Houston Community News >> Christmas in China

12/25/2006 by J Lynn-- Merry Christmas everyone!! It's Christmas morning and I just finished talking to my parents and I thought I'd send some more love home (and to all of you everywhere else in the world!). Sorry I haven't posted for so long - things have been busy and very happy in Chengdu these past few weeks. With the Christmas holiday coming up especially, I was really busy. I've found a great group of friends and have even started dating a guy here - an American - and he's a Marine security guard at the US consulate. His name is Jason and he's a really great guy.

One good thing about hanging out with the Marines is that my roomie and I have gotten to enjoy some of their perks. The US government pays for a lovely house for them, complete with heating, a full kitchen (it has an OVEN!), pool table, big screen TV, bar, a small gym, and a washing machine and DRYER. Emily and I started eying their kitchen awhile ago, and came up with the idea of cooking a full Christmas dinner for them and some other friends. The boys seemed to have no problem letting us use their kitchen and even gave us money from their entertainment/wellbeing/some kind of budget given them by the government. We decided to do the dinner on Christmas Eve and started planning music, decorations, and appetizers, I started planning a menu, and the guys organized a secret Santa gift exchange and went on various shopping trips to round up all the ingredients we needed. Luckily, there are a few grocery stores with imported items, so we were able to get things like nutmeg and cream cheese. I was really nervous to cook. I'd helped my mom before, but I'd never even attempted to do any of the dishes completely on my own, and I knew I was going to miss having a lifeline to mom with questions like "can I substitute bread crumbs for that??" and "does this taste right?" Somehow I didn't think anyone back home would really enjoy staying up all night fielding my miscellaneous cooking questions.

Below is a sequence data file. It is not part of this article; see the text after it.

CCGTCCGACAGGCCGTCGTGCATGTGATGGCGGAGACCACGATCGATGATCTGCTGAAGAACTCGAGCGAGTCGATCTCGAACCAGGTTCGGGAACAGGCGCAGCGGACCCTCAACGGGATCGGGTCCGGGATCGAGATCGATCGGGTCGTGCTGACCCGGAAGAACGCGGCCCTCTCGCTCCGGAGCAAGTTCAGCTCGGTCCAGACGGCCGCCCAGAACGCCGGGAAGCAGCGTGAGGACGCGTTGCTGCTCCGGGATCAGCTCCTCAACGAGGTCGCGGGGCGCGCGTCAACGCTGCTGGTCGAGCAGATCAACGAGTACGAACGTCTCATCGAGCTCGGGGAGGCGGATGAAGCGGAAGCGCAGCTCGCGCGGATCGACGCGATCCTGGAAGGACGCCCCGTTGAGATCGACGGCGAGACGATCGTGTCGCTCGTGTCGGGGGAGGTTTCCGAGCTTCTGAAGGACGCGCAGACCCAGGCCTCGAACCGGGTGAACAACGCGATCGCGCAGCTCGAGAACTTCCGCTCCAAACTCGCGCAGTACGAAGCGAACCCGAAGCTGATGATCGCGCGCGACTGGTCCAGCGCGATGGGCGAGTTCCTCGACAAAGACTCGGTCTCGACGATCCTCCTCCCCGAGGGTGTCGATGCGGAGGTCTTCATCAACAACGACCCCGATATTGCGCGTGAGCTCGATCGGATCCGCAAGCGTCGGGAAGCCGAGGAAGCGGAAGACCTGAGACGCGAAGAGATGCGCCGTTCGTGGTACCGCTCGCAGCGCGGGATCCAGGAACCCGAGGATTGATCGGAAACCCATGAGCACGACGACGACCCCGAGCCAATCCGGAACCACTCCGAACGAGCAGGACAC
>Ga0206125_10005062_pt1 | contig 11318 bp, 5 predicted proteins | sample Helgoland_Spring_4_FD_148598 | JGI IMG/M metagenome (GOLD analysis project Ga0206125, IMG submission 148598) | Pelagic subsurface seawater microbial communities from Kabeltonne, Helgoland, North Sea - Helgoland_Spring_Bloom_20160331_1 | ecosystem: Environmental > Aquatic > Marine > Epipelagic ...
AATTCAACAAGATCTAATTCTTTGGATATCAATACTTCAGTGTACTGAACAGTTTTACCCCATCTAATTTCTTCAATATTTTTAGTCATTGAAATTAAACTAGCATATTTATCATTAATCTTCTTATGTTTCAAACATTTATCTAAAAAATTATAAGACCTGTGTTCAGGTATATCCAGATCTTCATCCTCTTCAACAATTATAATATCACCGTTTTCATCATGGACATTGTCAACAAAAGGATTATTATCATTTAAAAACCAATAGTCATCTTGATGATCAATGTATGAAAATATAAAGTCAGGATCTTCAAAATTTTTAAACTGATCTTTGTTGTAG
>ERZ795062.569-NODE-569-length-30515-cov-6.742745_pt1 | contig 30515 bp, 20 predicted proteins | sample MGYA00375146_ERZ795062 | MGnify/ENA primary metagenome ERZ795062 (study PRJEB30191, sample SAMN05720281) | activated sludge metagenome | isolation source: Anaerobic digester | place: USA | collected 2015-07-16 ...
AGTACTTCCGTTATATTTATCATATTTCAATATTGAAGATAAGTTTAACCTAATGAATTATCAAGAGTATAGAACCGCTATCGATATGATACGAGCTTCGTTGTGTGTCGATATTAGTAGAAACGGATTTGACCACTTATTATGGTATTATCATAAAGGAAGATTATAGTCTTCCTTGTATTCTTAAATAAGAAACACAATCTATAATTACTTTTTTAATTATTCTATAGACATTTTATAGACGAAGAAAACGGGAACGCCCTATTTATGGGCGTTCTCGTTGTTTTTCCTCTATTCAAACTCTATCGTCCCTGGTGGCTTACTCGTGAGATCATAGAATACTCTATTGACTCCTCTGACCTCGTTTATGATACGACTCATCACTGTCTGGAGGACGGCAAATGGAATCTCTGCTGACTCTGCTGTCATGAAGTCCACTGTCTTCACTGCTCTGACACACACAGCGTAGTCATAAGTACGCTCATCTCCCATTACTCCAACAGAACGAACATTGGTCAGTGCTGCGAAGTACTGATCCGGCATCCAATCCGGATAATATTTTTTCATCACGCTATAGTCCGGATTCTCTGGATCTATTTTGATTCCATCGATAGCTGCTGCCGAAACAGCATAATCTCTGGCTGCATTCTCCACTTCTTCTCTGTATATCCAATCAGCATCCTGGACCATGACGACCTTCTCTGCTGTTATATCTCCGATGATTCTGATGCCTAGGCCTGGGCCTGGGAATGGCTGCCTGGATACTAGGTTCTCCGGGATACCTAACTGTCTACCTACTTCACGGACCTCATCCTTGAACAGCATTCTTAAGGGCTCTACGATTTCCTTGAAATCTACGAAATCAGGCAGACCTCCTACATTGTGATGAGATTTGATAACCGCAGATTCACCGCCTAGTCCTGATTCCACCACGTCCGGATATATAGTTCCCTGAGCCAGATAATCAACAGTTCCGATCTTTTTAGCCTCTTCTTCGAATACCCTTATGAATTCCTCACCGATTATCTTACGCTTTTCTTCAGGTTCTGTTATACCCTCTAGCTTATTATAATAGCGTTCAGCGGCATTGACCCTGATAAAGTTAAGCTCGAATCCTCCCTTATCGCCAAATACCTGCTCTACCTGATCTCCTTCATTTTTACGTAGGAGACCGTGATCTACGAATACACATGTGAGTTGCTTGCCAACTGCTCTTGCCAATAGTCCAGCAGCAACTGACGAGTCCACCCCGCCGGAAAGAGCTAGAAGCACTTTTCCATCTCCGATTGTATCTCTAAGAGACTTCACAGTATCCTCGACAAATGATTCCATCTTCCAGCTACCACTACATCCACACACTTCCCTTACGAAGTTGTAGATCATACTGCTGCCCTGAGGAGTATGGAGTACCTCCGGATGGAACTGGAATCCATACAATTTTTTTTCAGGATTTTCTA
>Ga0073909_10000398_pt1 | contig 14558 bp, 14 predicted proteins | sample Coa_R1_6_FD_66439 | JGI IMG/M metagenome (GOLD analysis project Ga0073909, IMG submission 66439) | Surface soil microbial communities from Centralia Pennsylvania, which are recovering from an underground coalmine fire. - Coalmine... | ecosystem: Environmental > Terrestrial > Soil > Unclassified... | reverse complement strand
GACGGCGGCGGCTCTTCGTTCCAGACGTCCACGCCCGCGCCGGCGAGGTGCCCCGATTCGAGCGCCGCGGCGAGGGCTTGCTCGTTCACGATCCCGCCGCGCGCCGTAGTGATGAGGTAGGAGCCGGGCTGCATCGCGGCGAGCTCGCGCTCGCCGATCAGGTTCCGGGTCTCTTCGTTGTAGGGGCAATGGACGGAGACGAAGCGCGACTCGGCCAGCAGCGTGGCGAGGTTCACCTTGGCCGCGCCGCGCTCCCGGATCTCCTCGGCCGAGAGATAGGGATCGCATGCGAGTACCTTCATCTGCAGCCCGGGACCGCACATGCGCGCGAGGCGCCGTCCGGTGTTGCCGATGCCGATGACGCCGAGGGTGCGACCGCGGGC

As it turned out, there was no need to worry. I did some cooking the day before and got up early in the morning and was done by 1pm (for dinner at 7). We ordered ham and turkey from a local restaurant that advertised a Christmas dinner and the driver picked it up right before dinner. Emily made a chocolate pie, cookies, dumplings, and stuffed mushrooms, and Jason contributed with a cheese ball and crackers and apple cobbler. I gave the oven quite a workout too: sweet potatoes, corn casserole, green bean casserole, pumpkin pie, cookies, mashed potatoes... even found a gluwein recipe. Unfortunately, it seems the we were all thinking that we were cooking for 20, not 8. There was so much food that no one even wanted to look at dessert by the end of it. Seriously. I think two cookies and one piece of chocolate pie were eaten and the rest we planned to take to a friend's dinner the next day. With all the leftovers from dinner, I don't think the marines' cook will need to come in for a week.

Another thing we missed out on because we were so full was the Chinese Christmas eve celebration. The Chinese do celebrate Christmas. You hear Christmas carols in all the grocery stores, see Santa hats on waitresses, and can buy fake Christmas trees, ornaments, and wreaths. The idea of it is a bit different though. Rather than thinking of it as a religious holiday or as a day to spend with family and loved ones, the Chinese think of Christmas as just a big party. They get together with friends and eat and drink and head out on the town. No one gets class or work off on Christmas day. Poor Em had to go in to work today, but I lucked out and have so many foreigners in my class they decided to let us make the day up later. Even with things to do the next day, Christmas Eve gets crazy anyway (ha ha though it shuts down before midnight) . In Chengdu (not sure about the rest of China) people buy blow-up hammers and bats from street vendors and head to the town square, where they all celebrate by hitting complete strangers with the weapons. I was so excited to go, but we didn't get finished until 10, and the streets were so crowded it would have taken us at least an hour to get anywhere near the festivities, and then we would have been targeted by a million people with blowup weapons for being foreigners. After all, Christmas is "our" holiday, so we deserve the brunt of the beatings. I have a friend who promised to take pictures, so hopefully I'll get some up here or will at least have them by the time I head home.

Speaking of pictures, I apologize for the lack of the pink dress pictures from the variety show back in Yantai. I never actually got pictures of myself in that. It was such a ridiculous evening and so frantic and unorganized, coupled with the fact that I left less than a month later, that if there were any pictures taken, I never got to see any of them. Too bad... all evidence of my night as a real-life Barbie will have to stay in China.

Anyway, I just want to say Merry Christmas and Happy New Year!

(Contributed by J Lynn)